Curry, Indian, Seafood

Meen Molee (Fish curry cooked in coconut)

Meen Molee (Fish curry cooked in coconut)

Serves: 2 – 3

I’ve done a few Molee and this recipe is a wonderful, rustic and rather simple fish version.

It isn’t as complex or subtle as some I have done, though it is the simplicity factor that earns the write-up; and it tastes just awesome too.

Weekday, Saturday lunch, this is a great number.

Ingredients

3 garlic cloves
3 green chillies
5cm piece of ginger, peeled
3 tbsp sunflower oil
1 small onion, finely sliced
6 curry leaves
¼ tsp ground turmeric
¼ tsp salt
200ml coconut milk
160ml boiling water
500gm firm white fish, cut into 3cm pieces
2 medium tomatoes, coarsely chopped
Basmati rice and coriander to serve

Method

  1. Place the garlic, chillies and ginger in a food processor and process until smooth.
  2. Heat the oil in a large frying pan to a medium-heat and fry the onion with the curry leaves for 4 minutes until softening. Stir in the garlic, chilli and ginger mixture together with the turmeric and salt. Fry for 2 minutes and then add half the coconut milk and the boiling water.
  3. Simmer for 2 minutes and add the fish; gently simmer for 5 – 6 minutes. Add half the tomato and remaining coconut milk and simmer for another 3 – 4 minutes.
  4. Garnish with the remaining tomato and serve on basmati rice with plenty of coriander.
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Curry, Indian, Poultry

Sri Lankan Chicken Curry

Sri Lankan Chicken Curry

Served: 6 – 8

This is a great – really great – curry.

Though it could have ended in tears.

We found it after a coin-toss between staying in or going out for dinner last Saturday, the appeal of the couch, cuddles and some shitty TV shows winning hands-down.

Found on my phone after a few searches and keywords, we had the ingredients, we had our PJs on and we were ready to go.

Except that the instructions were completely unaligned to the ingredients.

We almost had two sets of ingredients: those in the list of ingredients and those in the method.

Normally we would read the instructions or at least give them a glance before cooking, though we were on a phone when we chose the dish, we were still distracted, comprehending our coin-toss and besides, we cook plenty of curries.

We know the drill.

What ghee are you asking for? Marinate what fish? Who’s Fred?

So we winged it.

And the winging came up good. Great in-fact.

Determined not to lose to the madman that pulled the original monster together, we pushed on and here you have that curry.

Neither will you be a loser if you do this number.

It is just great!

Ingredients

1 stick cinnamon
1 tsp turmeric
1 tbsp garam masala
6 tbsp coriander seeds
2 tbsp cumin seeds
1 tsp fennel seeds
4 cloves
4 cardamom pods
5 dried curry leaves
2 dried red chillies
1 kg chicken thighs, cut into 3cm pieces
15 fresh curry leaves
2 tbsp freshly squeened lemon juice
4 garlic cloves, minced
2 tsp garlic, minced
Salt and freshly cracked pepper
1 tsp chilli powder
3 tbsp vegetable oil
2 onions, sliced
2 tbsp tomato paste
240ml coconut milk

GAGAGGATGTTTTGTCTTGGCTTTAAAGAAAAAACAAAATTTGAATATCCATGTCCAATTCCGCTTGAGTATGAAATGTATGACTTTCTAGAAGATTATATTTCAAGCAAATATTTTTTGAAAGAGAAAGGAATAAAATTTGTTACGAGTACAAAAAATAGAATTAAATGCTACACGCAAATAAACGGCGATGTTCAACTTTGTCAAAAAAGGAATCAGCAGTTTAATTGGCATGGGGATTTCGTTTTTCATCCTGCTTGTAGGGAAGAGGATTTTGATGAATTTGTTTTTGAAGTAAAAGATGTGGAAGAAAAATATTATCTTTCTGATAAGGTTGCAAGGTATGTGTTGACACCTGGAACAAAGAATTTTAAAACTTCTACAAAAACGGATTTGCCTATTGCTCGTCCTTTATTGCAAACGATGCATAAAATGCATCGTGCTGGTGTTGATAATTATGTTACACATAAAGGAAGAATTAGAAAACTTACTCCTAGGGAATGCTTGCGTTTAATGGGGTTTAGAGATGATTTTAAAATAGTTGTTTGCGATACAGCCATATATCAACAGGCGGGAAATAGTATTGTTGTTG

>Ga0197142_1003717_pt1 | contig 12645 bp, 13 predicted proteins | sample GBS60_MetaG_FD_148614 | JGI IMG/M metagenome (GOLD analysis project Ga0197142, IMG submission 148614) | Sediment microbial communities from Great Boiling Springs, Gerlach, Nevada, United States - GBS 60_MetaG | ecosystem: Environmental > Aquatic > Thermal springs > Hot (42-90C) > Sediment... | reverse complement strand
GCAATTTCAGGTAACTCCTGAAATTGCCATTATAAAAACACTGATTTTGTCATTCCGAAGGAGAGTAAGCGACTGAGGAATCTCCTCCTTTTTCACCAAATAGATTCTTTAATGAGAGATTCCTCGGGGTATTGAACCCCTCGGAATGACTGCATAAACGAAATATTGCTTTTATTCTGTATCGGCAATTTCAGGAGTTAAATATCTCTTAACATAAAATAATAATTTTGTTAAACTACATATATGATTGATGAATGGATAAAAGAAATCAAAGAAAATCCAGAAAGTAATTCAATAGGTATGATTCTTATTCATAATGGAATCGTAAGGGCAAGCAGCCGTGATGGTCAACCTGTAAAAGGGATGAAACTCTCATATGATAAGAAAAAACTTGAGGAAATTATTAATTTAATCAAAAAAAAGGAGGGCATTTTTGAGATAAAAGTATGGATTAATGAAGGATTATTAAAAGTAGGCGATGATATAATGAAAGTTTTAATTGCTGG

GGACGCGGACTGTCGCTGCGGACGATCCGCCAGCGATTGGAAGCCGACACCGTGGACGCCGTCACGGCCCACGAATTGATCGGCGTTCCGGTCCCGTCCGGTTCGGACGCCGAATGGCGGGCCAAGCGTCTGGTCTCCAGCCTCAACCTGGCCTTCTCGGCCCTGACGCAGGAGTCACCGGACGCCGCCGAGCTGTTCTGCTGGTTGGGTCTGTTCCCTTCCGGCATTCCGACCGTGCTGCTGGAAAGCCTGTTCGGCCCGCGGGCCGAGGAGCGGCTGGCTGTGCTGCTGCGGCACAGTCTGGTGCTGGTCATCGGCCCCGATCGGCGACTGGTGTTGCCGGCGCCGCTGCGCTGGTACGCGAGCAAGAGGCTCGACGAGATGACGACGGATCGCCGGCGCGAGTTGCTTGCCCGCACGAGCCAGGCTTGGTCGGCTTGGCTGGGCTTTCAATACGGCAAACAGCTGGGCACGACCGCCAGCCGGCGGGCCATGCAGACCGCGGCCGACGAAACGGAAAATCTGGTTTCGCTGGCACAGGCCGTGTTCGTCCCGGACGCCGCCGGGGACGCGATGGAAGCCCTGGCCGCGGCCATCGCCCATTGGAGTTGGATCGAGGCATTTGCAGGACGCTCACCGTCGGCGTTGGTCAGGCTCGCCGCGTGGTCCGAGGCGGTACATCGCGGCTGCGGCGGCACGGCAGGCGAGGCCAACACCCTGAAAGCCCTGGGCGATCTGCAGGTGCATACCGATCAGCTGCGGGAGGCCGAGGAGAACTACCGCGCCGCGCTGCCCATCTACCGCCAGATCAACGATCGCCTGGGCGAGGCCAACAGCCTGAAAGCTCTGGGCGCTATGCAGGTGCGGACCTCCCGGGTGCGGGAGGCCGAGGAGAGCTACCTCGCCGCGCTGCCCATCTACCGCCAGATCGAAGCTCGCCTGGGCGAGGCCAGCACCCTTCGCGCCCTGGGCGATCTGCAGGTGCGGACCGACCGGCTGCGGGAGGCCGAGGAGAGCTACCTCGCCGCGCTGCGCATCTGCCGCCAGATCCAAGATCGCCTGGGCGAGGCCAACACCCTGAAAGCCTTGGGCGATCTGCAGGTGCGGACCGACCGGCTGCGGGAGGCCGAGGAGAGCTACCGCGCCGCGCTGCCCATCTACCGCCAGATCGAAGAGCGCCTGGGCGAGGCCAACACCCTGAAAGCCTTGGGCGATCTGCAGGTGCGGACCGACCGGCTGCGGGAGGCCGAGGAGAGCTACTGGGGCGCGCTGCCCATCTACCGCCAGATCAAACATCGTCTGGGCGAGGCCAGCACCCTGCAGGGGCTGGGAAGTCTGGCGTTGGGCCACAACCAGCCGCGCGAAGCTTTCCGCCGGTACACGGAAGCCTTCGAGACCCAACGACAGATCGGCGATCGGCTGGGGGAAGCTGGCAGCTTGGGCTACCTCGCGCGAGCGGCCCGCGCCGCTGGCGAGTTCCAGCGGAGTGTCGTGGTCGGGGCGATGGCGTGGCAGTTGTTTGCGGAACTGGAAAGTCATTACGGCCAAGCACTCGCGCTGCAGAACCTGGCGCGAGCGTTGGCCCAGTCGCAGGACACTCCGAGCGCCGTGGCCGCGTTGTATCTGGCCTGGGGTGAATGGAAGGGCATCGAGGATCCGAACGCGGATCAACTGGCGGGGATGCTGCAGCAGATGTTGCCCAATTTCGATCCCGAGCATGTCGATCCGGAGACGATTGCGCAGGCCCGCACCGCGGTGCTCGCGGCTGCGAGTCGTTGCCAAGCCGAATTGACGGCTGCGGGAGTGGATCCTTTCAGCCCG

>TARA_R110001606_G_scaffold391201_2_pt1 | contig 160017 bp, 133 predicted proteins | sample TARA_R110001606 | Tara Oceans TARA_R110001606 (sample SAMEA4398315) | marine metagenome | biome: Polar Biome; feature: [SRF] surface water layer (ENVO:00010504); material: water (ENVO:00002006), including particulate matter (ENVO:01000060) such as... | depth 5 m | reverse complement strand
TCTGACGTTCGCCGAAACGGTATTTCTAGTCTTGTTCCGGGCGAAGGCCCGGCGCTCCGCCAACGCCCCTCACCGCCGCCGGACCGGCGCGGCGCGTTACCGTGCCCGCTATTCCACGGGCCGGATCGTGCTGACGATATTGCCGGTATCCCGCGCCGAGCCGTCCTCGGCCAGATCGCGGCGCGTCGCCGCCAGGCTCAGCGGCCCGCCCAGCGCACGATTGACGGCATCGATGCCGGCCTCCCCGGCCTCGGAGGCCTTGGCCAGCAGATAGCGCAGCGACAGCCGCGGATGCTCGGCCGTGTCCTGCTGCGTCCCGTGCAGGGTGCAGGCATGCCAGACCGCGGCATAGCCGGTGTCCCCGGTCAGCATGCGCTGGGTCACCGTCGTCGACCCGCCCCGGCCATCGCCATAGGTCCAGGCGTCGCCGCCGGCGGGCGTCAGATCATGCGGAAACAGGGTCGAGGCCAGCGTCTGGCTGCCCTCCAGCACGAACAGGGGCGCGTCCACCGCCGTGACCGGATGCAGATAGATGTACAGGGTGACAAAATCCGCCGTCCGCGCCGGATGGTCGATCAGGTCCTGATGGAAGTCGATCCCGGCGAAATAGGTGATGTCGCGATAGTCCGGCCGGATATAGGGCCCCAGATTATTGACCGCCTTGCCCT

1 tsp brown sugar
Yoghurt and coriander to serve

Method

  1. Heat your salamander to high and peel your prawns. (Monster).
  2. Heat all the spices in a dry pan for 1 – 2 minutes until aromatic. Place in a grinder and grind to a fine powder.
  3. Fry the oil in a large saucepan of a medium heat and add the fresh curry leaves and fry for 1 minute. Add the onions and cook for 4 – 5 minutes until slightly browned and soft.
  4. Add the chicken pieces and cook for 5 minutes and add the spice powder, tomato paste and 250ml of warm water. Mix well and cover, cooking for 45 minutes on a low heat, stirring occasionally.
  5. Stir in the coconut milk, bring to the boil and then reduce the heat and cook for a further 15 minutes or until you have a thickened gravy. Add the sugar and salt for taste.
  6. Serve with coriander and a dollop of yoghurt.
  7. Turn off the salamander.
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Indian, Sauces, Side, Vegetarian

Coconut chutney

Serves: A dinner of dosai, as a side

Dosais are not the least expensive things on your Southern Indian restaurant menu and even then, I doubt they make much money from them.

There are plenty of ingredients that go into the whole show, they take time and technique and importantly, a truly wonderful chutney like this lasts… 24 hours. Time and economies of scale are not on your side.

The silver lining of course is that a good dosai is to die for and this chutney is simply part of the story. It is amazing.

The extra touch that turns the dial from 11 to 12. The addition that completes the meal, taking you into fine Indian cooking territory. The secret weapon in your cook-off that nobody saw coming.

Sure, you have 24-hours to get from bench to plate, though in-between making your dosai batter, your filling and a wonderful side of lentils, you’re signed up to the task right?

And the fact is, you cannot lose any cook-off – or dinner – if you pull the whole thing off.

Tie maybe, but who the hell are you cooking against?!

Ingredients

Half a coconut, grated
2 fresh green chillis
½ bunch fresh coriander leaves
1 tbsp fresh ginger
Salt to taste

Tempering

10ml vegetable oil
1 tsp black mustard seeds
¼ asafoetida powder
1 sprig fresh curry leaves

Method

  1. Grind the coconut, chillis, coriander leaves, ginger and salt in a blender, adding a little water if required.
  2. Heat the oil in a pan, add the mustard seeds, asafoetida and curry leaves and temper the chutney by pouring the mixture on top.
  3. Serve as an accompaniment to dosai.

** Enhances colour and flavour and settles the stomach; unless you have it or feel inclined to get it, you can live without.

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Healthy, Indian, Side, Stew, Uncategorized

Sambhar (Indian lentil-stew)